The Settlement and Artificial Mummification of the Chinchorro Culture in the Arica and Parinacota Region represent the long-practiced mortuary techniques and associated beliefs of this Pre-Columbian civilization.
The Chinchorro were marine hunter-gatherers who lived in these coastal areas of the arid Atacama Desert from 7,400 BP to 2,840 BP. They are known for their advanced mummification practices, and the oldest known artificially mummified human bodies have been found here. The area illustrating the Chinchorro habitat also consists of settlements, cemeteries, and shell middens.
Community Perspective: This site has 3 components, and the only reviewer so far (Walter) visited them all. Colon 10 in Arica is the location where you can get the closest to the mummies. Also, he found the Atacama desert landscape of this area spectacular.
Map of Chinchorro CultureLoad map
The WHS consists of three components of which 2 are almost next to each other and in my opinion could be the same component.
I can recommend staying in the hotel "Le petit clos" opposite of the museum and site "Colón 10". In the museum over 40 remainings of the Chinchorro people are displayed. The skeletons were found in 2004 when a hotel was supposed to be constructed in this place. They are over 2000 years old a give some ideas on the burial practices and life of the Chinchorro people. Some skeletons have mussels and sea snails as presents next to their bones. Others have human hair and red colour on hair and bones. There is a very good 28 minute audio guide leading through the excavation. It was even available in (very good) German.
The hotel and also the museum are basically all part of the north front of the "Murro", the big hill next to the Pacific in Arica. It is inscribed as well as WHS because it is full of Chinchorro bones as it has been used as burial site by the culture. Surely the Colon 10 seems like a cemetery however from my point of view it's only part of the whole Morro north site which is an even bigger cemetery. Our host Daniel showed us that he can access parts of the UNESCO excavation side from his backyard. Currently no works are being done there. Just by walking here we found a lot of bones that are of human origin according to him. Earlier a house was standing there but now it was taken away for the archeology. That's also were the conflicts begin. Daniel showed us below a stone is his sandy garden a skull with human hair in a plastic bag. He said some weird people would pay up to 4.000 USD for a human skull. Also the UNESCO already rang on his door asking if there is bones in his garden. He denied and said only chicken and pig bones from his dog can be found. Basically by lying he tries to prevent his hotel to be torn down as well for the archeology. For his guests it's of course an exclusive way to discover the WHS. He mentioned that we are the first ones that are interested in the bones in his garden though. I would of course say that the remains were in better hands with the archeologists but right now the area is in private property. Also at the walkway up the Morro there is an area in which archeologists have left their orange flags obviously for their excavation work. Other than that the second component is difficult to visit.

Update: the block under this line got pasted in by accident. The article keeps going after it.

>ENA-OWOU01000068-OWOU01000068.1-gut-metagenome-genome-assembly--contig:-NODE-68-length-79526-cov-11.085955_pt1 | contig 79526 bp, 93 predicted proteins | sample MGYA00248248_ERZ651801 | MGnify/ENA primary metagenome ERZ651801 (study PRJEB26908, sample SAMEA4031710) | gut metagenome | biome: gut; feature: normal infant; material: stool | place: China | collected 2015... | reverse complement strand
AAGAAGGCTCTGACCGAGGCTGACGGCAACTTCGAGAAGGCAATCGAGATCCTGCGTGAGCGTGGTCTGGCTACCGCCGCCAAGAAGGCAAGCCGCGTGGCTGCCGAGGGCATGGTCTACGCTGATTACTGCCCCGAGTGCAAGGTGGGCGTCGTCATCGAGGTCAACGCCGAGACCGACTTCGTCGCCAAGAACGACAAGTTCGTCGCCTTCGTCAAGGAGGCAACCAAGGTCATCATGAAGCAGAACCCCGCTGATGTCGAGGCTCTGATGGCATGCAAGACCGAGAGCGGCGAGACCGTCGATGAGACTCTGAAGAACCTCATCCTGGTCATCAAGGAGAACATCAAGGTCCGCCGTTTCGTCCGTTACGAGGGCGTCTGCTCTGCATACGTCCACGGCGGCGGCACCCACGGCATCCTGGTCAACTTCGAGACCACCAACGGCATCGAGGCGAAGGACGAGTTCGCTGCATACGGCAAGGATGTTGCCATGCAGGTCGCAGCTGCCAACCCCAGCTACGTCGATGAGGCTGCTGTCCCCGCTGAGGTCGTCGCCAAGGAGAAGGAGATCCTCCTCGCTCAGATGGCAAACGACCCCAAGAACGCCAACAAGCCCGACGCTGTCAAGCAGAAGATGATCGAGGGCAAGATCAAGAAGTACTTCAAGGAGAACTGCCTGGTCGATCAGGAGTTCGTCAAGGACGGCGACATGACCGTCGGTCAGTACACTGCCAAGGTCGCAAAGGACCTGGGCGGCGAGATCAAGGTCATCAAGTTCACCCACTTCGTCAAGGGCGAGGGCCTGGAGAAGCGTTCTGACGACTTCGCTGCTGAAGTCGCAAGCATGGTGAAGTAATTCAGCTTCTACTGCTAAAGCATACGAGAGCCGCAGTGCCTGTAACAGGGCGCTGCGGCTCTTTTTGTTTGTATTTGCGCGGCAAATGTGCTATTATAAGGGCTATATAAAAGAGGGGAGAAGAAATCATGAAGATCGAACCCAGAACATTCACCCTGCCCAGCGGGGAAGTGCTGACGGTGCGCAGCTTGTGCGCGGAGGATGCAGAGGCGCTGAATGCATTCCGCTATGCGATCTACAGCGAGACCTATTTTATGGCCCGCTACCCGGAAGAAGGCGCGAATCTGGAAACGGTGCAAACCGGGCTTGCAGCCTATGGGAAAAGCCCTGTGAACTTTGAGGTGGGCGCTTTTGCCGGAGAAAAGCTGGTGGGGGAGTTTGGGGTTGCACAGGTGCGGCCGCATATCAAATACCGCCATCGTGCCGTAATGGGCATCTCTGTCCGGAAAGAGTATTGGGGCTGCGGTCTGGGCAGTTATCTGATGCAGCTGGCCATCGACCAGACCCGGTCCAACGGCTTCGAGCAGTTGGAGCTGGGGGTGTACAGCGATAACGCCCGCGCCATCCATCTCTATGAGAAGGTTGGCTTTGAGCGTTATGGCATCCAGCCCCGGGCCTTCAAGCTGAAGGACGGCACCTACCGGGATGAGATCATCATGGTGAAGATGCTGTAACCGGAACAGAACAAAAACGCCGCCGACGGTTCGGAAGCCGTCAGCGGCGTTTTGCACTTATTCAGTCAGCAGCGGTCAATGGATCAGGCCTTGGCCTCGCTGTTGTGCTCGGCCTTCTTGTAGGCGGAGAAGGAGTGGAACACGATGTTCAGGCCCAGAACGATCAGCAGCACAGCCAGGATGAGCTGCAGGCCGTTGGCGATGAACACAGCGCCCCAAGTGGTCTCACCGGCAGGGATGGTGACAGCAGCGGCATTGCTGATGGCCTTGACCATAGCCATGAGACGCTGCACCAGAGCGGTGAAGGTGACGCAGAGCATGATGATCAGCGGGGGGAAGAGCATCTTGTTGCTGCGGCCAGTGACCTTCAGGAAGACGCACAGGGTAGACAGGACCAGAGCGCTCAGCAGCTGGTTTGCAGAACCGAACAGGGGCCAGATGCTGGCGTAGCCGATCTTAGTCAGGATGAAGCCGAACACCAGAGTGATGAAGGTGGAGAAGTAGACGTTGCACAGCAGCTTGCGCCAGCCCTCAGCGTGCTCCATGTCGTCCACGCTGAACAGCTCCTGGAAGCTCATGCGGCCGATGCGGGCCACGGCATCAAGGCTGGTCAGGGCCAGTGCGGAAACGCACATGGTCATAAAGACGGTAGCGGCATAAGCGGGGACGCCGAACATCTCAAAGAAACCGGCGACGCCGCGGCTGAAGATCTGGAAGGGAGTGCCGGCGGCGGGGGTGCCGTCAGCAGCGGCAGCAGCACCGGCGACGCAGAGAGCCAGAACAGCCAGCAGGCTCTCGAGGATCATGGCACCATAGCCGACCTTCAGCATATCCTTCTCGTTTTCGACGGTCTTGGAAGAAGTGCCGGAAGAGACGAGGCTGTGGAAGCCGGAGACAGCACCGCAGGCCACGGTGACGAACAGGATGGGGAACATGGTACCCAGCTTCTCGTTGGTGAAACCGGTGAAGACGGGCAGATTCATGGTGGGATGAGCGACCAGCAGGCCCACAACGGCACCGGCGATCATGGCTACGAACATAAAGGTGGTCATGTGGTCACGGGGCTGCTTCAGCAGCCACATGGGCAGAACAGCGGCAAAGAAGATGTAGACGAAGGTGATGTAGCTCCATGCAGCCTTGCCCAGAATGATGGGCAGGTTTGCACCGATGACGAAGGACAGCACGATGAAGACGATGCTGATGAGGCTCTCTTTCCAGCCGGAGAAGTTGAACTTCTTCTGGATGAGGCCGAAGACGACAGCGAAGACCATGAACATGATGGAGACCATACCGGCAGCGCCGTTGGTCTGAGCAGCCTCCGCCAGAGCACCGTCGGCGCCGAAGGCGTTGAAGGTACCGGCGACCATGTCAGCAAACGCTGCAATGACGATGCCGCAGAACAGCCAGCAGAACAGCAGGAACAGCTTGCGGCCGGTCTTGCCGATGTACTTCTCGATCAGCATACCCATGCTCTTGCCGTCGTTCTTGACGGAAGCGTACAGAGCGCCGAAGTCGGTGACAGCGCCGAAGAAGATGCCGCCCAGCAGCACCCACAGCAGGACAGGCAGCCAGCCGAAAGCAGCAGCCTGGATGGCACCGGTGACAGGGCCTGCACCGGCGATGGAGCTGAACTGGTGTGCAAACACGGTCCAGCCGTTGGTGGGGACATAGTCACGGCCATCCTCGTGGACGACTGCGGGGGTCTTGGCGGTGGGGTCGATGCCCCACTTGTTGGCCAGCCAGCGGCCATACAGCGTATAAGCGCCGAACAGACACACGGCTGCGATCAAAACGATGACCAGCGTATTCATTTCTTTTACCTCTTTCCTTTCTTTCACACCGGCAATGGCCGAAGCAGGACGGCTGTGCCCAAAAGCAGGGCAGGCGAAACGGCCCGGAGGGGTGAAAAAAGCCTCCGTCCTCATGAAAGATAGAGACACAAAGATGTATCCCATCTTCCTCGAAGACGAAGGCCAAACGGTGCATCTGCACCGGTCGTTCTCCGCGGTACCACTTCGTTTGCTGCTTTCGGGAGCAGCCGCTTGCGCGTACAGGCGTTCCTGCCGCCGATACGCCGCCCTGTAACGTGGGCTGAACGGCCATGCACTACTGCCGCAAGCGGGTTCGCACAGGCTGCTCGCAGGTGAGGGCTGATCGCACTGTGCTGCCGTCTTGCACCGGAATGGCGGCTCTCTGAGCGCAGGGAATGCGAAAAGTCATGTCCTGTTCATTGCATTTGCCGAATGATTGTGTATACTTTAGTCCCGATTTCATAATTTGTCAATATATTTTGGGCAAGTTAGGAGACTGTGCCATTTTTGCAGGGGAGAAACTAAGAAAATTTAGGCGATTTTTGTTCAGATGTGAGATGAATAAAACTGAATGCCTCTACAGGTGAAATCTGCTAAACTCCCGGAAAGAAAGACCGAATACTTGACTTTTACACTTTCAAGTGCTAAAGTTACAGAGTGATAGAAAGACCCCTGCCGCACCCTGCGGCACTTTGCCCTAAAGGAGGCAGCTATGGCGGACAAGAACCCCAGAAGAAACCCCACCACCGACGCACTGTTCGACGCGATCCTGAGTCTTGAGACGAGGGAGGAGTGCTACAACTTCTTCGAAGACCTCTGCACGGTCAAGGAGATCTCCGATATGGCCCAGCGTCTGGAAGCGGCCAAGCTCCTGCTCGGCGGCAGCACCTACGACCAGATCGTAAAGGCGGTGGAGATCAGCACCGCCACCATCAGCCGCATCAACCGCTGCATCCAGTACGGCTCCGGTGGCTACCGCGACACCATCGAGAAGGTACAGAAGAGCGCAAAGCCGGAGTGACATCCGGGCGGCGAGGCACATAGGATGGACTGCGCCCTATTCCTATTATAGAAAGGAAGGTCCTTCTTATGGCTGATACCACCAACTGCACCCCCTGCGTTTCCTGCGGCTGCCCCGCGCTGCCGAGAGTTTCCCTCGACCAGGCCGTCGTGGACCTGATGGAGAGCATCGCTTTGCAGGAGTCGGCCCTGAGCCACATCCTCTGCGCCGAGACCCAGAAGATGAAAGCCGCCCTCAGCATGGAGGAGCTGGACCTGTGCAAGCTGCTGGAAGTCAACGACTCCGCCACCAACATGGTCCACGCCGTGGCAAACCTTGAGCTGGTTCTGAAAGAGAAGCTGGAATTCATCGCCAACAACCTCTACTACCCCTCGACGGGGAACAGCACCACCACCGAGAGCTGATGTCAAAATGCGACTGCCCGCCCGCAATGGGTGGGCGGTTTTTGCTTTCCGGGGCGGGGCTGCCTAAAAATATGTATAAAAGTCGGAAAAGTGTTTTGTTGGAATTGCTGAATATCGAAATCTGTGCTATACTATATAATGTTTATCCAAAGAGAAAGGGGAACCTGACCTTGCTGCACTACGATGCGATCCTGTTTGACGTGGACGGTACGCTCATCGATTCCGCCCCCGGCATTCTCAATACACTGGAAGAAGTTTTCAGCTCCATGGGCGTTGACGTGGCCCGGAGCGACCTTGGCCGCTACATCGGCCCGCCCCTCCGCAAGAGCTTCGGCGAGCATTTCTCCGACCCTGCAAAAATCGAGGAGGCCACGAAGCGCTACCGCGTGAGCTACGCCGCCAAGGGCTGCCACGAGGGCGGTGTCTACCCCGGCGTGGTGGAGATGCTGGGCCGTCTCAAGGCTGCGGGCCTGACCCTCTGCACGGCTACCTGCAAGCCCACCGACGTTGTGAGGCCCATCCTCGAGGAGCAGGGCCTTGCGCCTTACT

The third component is the Camarones Valley where many Chinchorros have lived. It's about 100 km south of Arica. We drove through it with the bus from Iquique to Arica and it's an impressive valley. In the small village Cuyo one can see from the bus the statues built in memory of the Chinchorro mummies in the distance. I'm not sure what else can be discovered here.